Old penmanship and handwriting fonts
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The text face used here (as well as elsewhere) is Broadsheet™. The home page letters are set in Emily Austin™ & Lamar Pen™. All typefaces referenced on this website—Abigail Adams™, American Scribe™, Antiquarian™, Antiquarian Scribe™, Attic Antique™, Bonsai™, Botanical Scribe™, Broadsheet™, Castine™, Douglass Pen™, Emily Austin™, Houston Pen™, Lamar Pen™, Military Scribe™, Old Man Eloquent™, Remsen Script™, Schooner Script™, Terra Ignota™ & Texas Hero™—are the intellectual property of Three Islands Press (copyright ©1994–2015). For site licensing contact:

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The Antique Penman
     H O M E  
  F A Q  
Posts Tagged ‘Revolutionary War’
The Pen of John Paul Jones
Monday, August 19th, 2019
Sample of John Paul Jones’s penmanship

A sample of the handwriting of John Paul Jones.

Not very long ago I announced that Austin Pen (released a year and a half ago) would be my last original font. Just kidding!

O.K., I wasn’t kidding at all at the time—but I’ve changed my mind.

What prompted my reconsideration was an out-of-the-blue query by a U.S. Navy Chief about the possibility of modeling a font after the handwriting of America’s first naval hero, John Paul Jones. He included a link to a three-page letter Jones wrote in 1779, now in the digital archives of the U.S. Naval Academy.

Not only did the letter’s author have a neat, legible, graceful hand, but somehow the idea of modeling a font after the script of an 18th-century ship’s captain—let alone the most famous naval commander of the Revolutionary War—truly piqued my fancy.

Chevalier John Paul Jones.

Commander John Paul Jones.

Just that last phrase should tell you something. Despite the hundreds of hours required, and all the tedium endured, designing these old pen fonts brings more than just a new addition to folks’ font menus—it sends me on an adventure back through time. I get to read the minds of people from the past as translated via ink onto paper. I get a glimpse of their personalities, not just from the words they chose but their writing style. And brush up on historical turns-of-phrase while I’m at it.

Of course I can’t help but imagine what those bygone days must’ve been like to the people wielding those pens. I put myself, however briefly, in their strange old shoes instead of these trusty sandals.

I’ve already begun the project by researching this famous Scots-born naval commander. His were vastly different times: He took to sea in his early teens, worked on merchant (even slave) ships, killed a mutinous crewman by sword, added “Jones” to his birth name to throw the authorities off his trail upon moving to Virginia, joined the Continental Navy, took command of the USS Bonhomme Richard, and emerged victorious from the legendary Battle of Flamborough Head (which spawned his apocryphal “I have not yet begun to fight!”). He befriended Benjamin Franklin, dined with John and Abigail Adams on multiple occasions, preferred the title Chevalier to Commander, ended his career as an Admiral in Imperial Russia, and died in Paris at age 45.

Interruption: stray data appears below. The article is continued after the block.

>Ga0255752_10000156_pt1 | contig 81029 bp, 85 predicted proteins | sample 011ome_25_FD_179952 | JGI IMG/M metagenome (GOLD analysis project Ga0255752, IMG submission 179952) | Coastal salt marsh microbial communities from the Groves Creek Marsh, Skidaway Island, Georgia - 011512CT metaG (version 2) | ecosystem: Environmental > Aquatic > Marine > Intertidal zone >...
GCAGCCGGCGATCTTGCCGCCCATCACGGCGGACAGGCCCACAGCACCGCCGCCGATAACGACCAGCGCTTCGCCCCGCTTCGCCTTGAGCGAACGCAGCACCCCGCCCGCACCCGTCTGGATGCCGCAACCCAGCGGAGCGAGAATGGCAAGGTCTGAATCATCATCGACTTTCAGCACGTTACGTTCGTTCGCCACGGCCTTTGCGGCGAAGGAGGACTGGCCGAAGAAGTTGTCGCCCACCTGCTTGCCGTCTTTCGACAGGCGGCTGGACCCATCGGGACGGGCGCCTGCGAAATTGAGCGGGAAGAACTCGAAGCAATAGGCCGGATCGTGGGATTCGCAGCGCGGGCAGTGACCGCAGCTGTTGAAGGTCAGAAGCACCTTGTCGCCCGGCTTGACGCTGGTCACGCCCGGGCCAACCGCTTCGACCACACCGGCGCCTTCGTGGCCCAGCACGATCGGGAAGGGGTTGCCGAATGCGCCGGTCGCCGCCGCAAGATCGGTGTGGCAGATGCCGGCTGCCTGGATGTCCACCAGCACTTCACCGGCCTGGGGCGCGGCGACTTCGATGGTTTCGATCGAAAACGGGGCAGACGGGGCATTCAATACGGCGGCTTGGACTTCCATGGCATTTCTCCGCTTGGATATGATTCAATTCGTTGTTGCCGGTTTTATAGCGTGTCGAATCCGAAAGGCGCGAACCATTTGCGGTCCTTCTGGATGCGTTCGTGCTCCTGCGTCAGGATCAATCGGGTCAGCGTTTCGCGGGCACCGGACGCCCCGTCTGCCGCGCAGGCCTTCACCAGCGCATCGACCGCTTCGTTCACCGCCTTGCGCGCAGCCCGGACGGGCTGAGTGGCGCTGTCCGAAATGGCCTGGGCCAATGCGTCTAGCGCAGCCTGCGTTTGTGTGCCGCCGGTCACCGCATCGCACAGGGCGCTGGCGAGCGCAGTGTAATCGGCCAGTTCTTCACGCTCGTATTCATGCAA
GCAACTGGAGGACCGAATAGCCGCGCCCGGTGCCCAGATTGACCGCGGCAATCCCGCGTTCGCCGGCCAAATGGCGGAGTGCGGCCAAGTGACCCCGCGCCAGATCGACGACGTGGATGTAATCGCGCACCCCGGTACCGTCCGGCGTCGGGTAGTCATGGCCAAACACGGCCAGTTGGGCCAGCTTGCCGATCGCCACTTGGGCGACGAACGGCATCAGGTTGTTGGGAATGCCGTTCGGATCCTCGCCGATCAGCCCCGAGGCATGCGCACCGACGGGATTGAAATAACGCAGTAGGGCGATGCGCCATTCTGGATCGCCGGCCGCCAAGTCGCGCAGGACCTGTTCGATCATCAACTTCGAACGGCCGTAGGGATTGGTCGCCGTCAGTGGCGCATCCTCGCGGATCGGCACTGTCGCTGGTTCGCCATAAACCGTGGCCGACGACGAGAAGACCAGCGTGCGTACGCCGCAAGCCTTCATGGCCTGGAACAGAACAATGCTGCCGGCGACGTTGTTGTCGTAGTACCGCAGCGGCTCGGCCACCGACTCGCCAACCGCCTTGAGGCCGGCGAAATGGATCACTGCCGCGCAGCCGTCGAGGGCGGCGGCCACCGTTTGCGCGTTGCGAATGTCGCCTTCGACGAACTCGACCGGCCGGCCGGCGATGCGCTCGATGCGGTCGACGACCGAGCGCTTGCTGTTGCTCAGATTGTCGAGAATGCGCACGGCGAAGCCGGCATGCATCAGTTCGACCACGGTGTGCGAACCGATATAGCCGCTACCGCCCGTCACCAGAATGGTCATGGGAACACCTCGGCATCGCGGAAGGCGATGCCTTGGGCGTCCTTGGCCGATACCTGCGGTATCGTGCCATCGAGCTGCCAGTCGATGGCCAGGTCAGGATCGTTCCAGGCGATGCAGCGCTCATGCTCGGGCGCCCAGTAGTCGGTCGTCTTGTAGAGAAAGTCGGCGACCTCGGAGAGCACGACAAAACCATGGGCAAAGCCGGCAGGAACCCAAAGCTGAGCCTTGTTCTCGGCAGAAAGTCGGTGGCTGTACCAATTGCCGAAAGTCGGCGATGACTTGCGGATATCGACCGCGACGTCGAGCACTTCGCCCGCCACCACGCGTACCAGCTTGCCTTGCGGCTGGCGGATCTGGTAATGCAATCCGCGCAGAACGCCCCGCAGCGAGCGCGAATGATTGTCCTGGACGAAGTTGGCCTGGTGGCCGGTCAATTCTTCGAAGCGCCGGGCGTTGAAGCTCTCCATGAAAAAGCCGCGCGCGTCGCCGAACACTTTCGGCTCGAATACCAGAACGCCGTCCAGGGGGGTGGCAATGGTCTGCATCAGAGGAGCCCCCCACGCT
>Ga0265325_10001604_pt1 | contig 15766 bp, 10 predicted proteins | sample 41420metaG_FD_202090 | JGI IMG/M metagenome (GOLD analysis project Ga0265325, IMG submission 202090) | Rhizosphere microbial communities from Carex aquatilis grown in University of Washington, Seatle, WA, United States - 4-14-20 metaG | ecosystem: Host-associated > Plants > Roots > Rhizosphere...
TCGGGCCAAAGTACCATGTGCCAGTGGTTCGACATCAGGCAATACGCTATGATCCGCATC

I found an elucidating mention of Jones in a letter from Abigail Adams to her sister Betsy, dated December 3rd, 1784. Here’s a snippet set in Abigail’s eponymous font:

A snippet of Abigail Adams’s impressions of John Paul Jones (set in  Abigail Adams).


“We do not often See the Warriour and the Abigail thus united.”
Ah, the delightful mental images handwritten letters to sisters leave you with.

It’ll take me a while to make this font, but stay tuned sometime in 2020—perhaps the 228th anniversary of the death of Chevalier Jones.


Miscellanea

» What if the handwriting on the wall is cursive? Anything to keep from having to point to pictures on the menu.

» How about this message in a bottle? Or this one? It might seem old-fashioned, but it’s way cooler than a smart phone.

» A 382-year-old family tree: Very old handwriting in China.

» Billy the Kid had great penmanship: The Wild West outlaw’s hand survives in more than one letter to New Mexico’s governor in 1871.

» A Tribute to the Fountain Pen: “No one writes like Abraham Lincoln anymore.”

» More recent famous people do, too: Like Meghan Markle.

» Now you, too, can learn to decipher old handwriting. (Hm, maybe I should consider teaching such a class.)

Handwritten History: Mustering the Tenth of Foot
Wednesday, July 22nd, 2015
Military Scribe, a vintage handwriting font.

Military Scribe.

Historians solve puzzles by reading multiple clues. Their job is to interpret information gleaned from manifold sources—archaeological discoveries, ancient books, newspaper archives, boring old handwritten records—and come up with as accurate a narrative as they can of a particular time, place, event.